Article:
CWU Election Assistance Center Aids Out-of-County Voters | CWU Public Affairs

Posted: Oct. 22, 2012

 Thousands of Central Washington University students, as well as staff members and visiting faculty, are registered to vote outside of Kittitas County. For the upcoming general election, CWU is offering a one-of-a-kind service, which will allow those voters to submit their ballots to their home counties from the Ellensburg campus.

Through CWU’s Election Assistance Center (EAC), voters may use provided computer work stations to find the ballot of their home counties through MyVote, a one-stop voting utility available through the Washington Secretary of State’s website, fill them out and submit them.

“The EAC will ensure that there are no barriers for CWU students, staff, or faculty to vote this year,” says Brianne Wood, vice president of legislative affairs for the Associated Students of CWU Board of Directors (ASCWU BOD).

The EAC will be open on Monday, November 5, from 9 a.m. to 9 p.m., and Election Day, Tuesday, November 6, between 9 a.m. and 8 p.m., in Student Union and Recreation Center (SURC) 137.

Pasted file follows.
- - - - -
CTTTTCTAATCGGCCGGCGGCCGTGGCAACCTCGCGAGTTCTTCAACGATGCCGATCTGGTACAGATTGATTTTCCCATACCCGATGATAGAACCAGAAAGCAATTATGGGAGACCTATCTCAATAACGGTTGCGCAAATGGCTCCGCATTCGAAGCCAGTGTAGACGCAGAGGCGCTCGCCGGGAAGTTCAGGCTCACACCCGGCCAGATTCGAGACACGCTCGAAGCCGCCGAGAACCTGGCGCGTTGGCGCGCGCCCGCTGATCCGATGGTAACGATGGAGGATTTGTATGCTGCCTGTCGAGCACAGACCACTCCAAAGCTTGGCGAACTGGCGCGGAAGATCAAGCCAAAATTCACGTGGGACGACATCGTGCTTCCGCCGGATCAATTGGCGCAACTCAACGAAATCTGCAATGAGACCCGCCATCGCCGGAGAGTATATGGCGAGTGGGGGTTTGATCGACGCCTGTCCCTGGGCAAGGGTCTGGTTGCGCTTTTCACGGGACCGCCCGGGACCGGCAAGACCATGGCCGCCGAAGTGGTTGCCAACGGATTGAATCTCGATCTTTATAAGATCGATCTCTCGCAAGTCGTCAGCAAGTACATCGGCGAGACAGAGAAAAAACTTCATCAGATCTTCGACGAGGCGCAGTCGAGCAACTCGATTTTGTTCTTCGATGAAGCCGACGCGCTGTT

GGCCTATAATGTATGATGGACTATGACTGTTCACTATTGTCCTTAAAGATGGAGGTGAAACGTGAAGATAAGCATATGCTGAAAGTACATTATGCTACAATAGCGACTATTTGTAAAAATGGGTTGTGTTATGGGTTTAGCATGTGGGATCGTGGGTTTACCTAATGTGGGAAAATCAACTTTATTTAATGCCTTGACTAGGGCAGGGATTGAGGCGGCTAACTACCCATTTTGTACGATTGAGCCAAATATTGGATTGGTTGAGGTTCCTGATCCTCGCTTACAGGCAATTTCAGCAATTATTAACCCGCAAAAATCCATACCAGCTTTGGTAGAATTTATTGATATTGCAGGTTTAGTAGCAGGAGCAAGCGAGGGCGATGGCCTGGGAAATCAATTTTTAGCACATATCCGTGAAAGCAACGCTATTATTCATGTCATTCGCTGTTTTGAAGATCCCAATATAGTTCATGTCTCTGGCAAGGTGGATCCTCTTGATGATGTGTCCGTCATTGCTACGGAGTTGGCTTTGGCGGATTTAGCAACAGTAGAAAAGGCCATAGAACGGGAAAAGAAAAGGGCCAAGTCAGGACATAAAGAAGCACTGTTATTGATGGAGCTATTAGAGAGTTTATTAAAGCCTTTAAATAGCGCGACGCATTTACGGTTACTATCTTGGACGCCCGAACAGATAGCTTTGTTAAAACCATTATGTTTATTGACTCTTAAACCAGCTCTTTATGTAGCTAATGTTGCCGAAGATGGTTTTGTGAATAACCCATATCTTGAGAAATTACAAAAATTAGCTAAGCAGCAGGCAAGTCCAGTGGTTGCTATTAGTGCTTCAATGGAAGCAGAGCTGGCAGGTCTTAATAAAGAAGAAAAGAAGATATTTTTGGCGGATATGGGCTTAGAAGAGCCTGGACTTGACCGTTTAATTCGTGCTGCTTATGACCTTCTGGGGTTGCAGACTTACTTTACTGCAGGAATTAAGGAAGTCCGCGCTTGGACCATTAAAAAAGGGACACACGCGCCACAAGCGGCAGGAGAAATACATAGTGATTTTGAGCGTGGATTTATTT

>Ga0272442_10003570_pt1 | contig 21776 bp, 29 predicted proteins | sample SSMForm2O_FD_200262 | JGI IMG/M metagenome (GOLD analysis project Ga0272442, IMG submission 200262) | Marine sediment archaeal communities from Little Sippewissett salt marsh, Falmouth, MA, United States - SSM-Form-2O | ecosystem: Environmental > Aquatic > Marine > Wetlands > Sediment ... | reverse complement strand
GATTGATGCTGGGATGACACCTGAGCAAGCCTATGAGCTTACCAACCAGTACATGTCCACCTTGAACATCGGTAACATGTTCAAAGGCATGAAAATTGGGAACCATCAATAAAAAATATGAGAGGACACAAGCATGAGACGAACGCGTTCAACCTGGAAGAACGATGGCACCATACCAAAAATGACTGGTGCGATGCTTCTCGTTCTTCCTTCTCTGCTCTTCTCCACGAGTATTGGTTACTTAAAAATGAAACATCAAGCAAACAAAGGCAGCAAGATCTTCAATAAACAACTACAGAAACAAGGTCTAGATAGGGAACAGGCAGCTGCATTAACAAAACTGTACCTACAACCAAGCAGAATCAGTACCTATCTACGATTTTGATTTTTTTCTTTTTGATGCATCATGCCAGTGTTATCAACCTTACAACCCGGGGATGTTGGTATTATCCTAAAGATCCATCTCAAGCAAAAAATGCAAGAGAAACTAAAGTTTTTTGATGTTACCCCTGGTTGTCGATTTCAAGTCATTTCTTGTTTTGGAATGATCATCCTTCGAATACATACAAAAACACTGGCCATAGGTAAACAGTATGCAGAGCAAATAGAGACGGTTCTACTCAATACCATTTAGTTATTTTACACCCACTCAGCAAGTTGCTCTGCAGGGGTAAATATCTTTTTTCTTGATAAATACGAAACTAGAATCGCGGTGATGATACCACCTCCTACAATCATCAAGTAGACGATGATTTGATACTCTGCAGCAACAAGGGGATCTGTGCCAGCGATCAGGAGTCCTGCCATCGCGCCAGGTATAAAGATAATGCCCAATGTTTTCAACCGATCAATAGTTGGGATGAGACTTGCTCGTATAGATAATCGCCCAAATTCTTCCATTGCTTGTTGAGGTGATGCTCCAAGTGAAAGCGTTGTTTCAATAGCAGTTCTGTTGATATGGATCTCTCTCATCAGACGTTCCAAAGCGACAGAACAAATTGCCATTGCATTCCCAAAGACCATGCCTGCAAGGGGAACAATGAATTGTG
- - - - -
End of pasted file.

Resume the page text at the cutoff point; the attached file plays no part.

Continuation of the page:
Kittitas County Auditor Jerry Pettit will collect ballots from the EAC and send them to the auditors’ offices in the appropriate Washington counties. He will even accept out-of-state ballots and send them to elections officials in their corresponding states.

The EAC is one of several new voter services available at CWU thanks to a coalition involving the ASCWU BOD, Kittitas County Auditor’s Office, and CWU’s Center for Leadership and Community Engagement, which will host an Election Night Bash in the SURC starting at 7 p.m.

Since the beginning of the 2012-13 academic year, this coalition has registered more than 700 voters at CWU and installed a ballot box on the SURC’s east patio that, Pettit points out, is one of only two such ballot boxes permanently located on campuses in Washington.

“The new ballot drop box and the Election Assistance Center in the SURC should be an immense help for students to cast their ballots,” says Pettit.


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